V. Analysis

Pennsylvania statutory law provides a cause of action for bad faith conduct arising under an insurance policy. See 42 Pa. Cons. Stat. Ann. § 8371. "The standard for bad faith claims under § 8371 is set forth in Terletsky v. Prudential Property & Cas. Ins. Co., 437 Pa.Super. 108, 649 A.2d 659, 688 ([Pa.Super. Ct.] 1994), appeal denied, 540 Pa. 641, 659 A.2d 560 ([Pa.] 1995)." Klinger v. State Farm Mut. Auto. Ins. Co., 115 F.3d 230, 233 (3d Cir. 1997).

The Terletsky court ruled that "[b]ad faith' on [the] part of [an] insurer is any frivolous or unfounded refusal to pay [the] proceeds of a policy." Terletsky, 649 A.2d at 688 (quoting Black's Law Dictionary 139 (6th ed. 1990). For purposes of such an action, bad-faith conduct "imports a dishonest purpose and means a breach of a known duty (i.e., good faith and fair dealing), through some motive of self-interest or ill will; mere negligence or bad judgment is not bad faith." Id. (quoting same). "[T]o recover under a claim of bad faith, the plaintiff must show [(a)] that the defendant did not have a reasonable basis for denying benefits under the policy and [(b)] that defendant knew or recklessly disregarded its lack of reasonable basis in denying the claim." Id.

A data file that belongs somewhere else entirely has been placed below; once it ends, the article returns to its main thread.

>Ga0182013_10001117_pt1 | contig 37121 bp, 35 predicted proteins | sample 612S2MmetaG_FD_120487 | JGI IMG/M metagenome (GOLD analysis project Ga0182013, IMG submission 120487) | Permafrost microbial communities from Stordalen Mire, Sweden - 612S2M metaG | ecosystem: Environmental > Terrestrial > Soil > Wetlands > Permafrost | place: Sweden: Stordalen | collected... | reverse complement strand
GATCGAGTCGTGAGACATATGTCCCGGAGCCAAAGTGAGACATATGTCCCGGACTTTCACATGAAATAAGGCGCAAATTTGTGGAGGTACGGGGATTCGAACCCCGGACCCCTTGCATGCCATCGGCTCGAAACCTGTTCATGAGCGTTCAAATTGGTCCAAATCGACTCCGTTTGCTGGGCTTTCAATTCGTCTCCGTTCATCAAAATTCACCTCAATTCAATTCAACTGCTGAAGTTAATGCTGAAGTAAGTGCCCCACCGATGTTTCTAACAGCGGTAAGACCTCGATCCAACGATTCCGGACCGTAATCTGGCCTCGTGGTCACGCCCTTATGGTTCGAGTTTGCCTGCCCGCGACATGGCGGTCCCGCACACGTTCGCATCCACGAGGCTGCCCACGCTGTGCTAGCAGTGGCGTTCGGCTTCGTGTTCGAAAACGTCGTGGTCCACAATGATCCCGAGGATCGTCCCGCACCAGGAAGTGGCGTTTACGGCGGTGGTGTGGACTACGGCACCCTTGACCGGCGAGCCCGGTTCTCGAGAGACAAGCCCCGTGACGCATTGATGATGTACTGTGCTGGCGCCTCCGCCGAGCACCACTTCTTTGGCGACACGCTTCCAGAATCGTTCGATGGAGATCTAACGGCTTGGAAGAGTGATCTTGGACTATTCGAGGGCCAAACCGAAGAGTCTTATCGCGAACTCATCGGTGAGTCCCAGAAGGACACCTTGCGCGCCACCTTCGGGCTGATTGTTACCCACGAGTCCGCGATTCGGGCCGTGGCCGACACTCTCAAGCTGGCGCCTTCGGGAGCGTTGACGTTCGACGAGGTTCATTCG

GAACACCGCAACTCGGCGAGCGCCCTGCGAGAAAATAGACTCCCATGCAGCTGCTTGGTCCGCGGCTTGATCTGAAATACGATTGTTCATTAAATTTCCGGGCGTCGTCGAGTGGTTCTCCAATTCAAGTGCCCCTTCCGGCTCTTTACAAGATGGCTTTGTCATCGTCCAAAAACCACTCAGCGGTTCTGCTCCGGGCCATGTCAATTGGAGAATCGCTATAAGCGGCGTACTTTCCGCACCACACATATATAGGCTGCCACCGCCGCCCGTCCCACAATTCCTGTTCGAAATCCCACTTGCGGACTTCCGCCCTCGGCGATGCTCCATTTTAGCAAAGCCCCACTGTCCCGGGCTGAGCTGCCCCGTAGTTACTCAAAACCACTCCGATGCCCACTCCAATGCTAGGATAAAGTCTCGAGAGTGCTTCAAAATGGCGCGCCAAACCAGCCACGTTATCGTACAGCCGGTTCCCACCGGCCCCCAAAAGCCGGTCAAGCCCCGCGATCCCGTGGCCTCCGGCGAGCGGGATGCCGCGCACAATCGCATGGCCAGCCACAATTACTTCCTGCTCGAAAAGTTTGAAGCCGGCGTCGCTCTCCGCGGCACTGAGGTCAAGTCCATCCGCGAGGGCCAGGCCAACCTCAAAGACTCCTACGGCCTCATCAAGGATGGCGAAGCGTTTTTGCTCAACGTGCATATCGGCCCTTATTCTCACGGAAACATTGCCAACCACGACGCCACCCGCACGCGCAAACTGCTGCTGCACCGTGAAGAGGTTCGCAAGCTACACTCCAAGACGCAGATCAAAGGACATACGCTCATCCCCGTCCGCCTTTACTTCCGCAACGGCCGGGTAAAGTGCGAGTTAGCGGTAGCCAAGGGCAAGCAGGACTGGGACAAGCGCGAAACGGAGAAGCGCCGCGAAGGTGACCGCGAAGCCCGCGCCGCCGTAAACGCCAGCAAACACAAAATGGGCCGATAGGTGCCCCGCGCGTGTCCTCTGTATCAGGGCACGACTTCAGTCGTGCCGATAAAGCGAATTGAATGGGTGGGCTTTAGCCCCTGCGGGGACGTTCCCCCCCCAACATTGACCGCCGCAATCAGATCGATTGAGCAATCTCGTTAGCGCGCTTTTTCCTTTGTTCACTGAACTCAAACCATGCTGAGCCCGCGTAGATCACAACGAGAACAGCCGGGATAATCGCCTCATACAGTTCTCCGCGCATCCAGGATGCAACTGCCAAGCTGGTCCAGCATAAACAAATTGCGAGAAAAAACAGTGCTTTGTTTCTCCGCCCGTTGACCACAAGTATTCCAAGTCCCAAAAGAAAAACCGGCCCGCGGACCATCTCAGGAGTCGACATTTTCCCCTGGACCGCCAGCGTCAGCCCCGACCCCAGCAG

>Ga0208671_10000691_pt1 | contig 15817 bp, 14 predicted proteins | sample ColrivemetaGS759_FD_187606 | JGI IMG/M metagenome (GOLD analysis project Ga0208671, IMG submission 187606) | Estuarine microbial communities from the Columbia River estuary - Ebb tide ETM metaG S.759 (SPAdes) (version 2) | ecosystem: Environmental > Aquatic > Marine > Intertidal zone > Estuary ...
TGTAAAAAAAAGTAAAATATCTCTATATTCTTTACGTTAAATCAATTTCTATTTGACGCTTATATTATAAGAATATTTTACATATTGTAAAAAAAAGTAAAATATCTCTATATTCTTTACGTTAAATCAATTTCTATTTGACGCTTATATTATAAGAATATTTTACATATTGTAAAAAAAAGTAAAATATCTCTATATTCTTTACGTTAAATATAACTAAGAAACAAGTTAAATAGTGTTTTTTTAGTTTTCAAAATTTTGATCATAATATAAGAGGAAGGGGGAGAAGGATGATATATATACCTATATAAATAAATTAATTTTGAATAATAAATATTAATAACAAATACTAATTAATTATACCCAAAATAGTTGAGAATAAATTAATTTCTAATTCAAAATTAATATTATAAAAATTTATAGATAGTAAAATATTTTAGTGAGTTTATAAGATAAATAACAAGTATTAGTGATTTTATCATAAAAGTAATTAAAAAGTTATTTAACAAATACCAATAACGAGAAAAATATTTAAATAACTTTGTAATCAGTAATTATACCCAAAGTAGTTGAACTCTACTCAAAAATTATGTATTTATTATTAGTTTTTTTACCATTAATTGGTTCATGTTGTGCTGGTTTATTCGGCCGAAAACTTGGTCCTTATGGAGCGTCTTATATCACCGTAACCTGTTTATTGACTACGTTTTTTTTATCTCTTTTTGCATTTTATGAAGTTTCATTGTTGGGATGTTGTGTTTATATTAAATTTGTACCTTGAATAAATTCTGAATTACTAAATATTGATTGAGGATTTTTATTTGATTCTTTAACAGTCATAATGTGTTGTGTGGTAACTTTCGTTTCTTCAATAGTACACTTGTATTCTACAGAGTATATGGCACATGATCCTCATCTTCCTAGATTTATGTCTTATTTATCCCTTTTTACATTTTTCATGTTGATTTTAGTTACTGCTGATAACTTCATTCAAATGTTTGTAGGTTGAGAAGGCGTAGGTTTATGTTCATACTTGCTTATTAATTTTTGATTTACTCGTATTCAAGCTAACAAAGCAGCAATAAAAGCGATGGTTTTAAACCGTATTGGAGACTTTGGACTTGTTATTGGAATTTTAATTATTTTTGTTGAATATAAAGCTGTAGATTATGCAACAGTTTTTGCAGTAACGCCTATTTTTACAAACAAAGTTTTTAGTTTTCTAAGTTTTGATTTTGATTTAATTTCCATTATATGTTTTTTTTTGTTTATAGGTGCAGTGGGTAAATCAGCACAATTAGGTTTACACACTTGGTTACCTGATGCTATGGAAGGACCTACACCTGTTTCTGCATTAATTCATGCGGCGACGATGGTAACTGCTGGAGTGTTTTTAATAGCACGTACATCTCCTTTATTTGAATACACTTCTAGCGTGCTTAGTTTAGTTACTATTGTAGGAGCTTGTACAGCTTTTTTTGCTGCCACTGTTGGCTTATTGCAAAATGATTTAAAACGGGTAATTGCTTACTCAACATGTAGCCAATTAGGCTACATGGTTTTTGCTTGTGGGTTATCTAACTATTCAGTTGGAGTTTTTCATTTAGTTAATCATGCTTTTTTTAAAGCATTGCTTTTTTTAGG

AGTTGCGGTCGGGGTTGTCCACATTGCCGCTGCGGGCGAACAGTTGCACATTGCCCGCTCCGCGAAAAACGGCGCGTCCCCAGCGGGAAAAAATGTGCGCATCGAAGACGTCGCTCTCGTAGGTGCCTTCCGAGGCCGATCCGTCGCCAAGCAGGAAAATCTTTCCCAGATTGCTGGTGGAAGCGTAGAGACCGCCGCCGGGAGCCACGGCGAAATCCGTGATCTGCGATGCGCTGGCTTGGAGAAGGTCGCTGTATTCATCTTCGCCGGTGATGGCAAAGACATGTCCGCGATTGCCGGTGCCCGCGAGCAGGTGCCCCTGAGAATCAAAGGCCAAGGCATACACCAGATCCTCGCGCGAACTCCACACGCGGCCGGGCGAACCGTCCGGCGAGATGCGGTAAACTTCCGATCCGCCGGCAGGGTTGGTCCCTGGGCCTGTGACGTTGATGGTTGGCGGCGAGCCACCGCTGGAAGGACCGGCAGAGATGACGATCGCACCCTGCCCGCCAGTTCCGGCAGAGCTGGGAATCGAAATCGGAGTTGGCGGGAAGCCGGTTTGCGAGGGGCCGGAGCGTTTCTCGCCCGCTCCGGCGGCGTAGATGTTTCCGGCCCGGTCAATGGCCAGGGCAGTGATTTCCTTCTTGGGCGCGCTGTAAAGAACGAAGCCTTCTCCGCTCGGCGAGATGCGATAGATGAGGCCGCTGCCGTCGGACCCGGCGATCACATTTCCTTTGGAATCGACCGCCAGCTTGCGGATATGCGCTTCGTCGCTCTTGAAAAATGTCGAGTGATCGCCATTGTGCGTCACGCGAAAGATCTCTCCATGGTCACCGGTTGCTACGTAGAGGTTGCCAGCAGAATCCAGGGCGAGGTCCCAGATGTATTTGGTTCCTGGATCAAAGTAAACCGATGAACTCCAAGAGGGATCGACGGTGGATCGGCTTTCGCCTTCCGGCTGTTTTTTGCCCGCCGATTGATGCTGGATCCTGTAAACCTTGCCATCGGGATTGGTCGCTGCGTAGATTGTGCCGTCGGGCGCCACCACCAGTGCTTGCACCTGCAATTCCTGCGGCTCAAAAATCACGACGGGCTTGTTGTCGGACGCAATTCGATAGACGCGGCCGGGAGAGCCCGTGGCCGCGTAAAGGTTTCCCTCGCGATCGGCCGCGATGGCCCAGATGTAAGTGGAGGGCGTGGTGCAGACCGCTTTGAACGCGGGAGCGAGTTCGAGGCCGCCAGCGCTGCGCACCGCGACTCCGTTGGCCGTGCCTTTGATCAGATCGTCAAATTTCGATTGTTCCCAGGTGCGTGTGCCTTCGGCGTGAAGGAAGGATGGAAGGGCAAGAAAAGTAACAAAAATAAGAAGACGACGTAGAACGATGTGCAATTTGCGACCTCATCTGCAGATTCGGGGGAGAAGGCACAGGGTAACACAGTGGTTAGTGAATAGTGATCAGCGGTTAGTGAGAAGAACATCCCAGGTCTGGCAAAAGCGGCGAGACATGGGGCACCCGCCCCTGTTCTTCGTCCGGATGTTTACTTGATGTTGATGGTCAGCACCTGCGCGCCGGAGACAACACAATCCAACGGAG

"Further, bad faith must be proven by clear and convincing evidence and not merely insinuated." Id. Therefore, "[i]n a bad faith case, summary judgment is appropriate when there is no clear and convincing evidence that the insurer's conduct was unreasonable and that it knew or recklessly disregarded its lack of a reasonable basis in denying the claim." Bostick v. ITT Hartford Group, Inc., 56 F.Supp.2d 580, 587 (ED. Pa. 1999).

Here, Plaintiffs submit to the Court a lengthy list of examples of conduct that has been found to constitute bad faith in the past, most of which have no application to the facts of their case. ( See Doc. 33 at 4-9.) Moreover, it is unclear to what extent the allegations listed by Judge Carlson, and recounted here on page 6, supra, are still at issue in this case, in that they are not specifically reargued in any of the summary judgment briefs. Indeed, these allegations, which Magistrate Judge Carlson described as "limited" and "spare, " (R&R at 15, 16), appear to have been supplanted by more specific arguments. Thus, Plaintiffs now argue that Dennis O'Neil's inspection of their property was inadequate, primarily because they say that he "made an immediate and, in fact, incorrect assumption" that the damage was caused by flood water and that "Defendant acted in bad faith in its immediate and unsubstantiated denial of the claim." ( See Doc. 33 at 10-11.) As evidence of this conclusion, Plaintiffs note the fact that O'Neil only "spent approximately 25-30 minutes at the Focht property" and that he came to a conclusion different from that of Scott Luscavage; that a discrepancy exists between O'Neil's belief that the water that entered the house was "sub-surface water" and State Farm's official denial letter stating that it was "surface water;" and that another discrepancy exists between O'Neil's opinion that "the cause of loss was high winds" and that of an unspecified expert (possibly Szayna) purportedly retained by State Farm who opined in a likewise unspecified document that "there were minimal winds" at the time in question. ( See id. at 11.) All of this, Plaintiffs argue "support[s their] contention that this was not a substantial and thorough' investigation." ( Id. )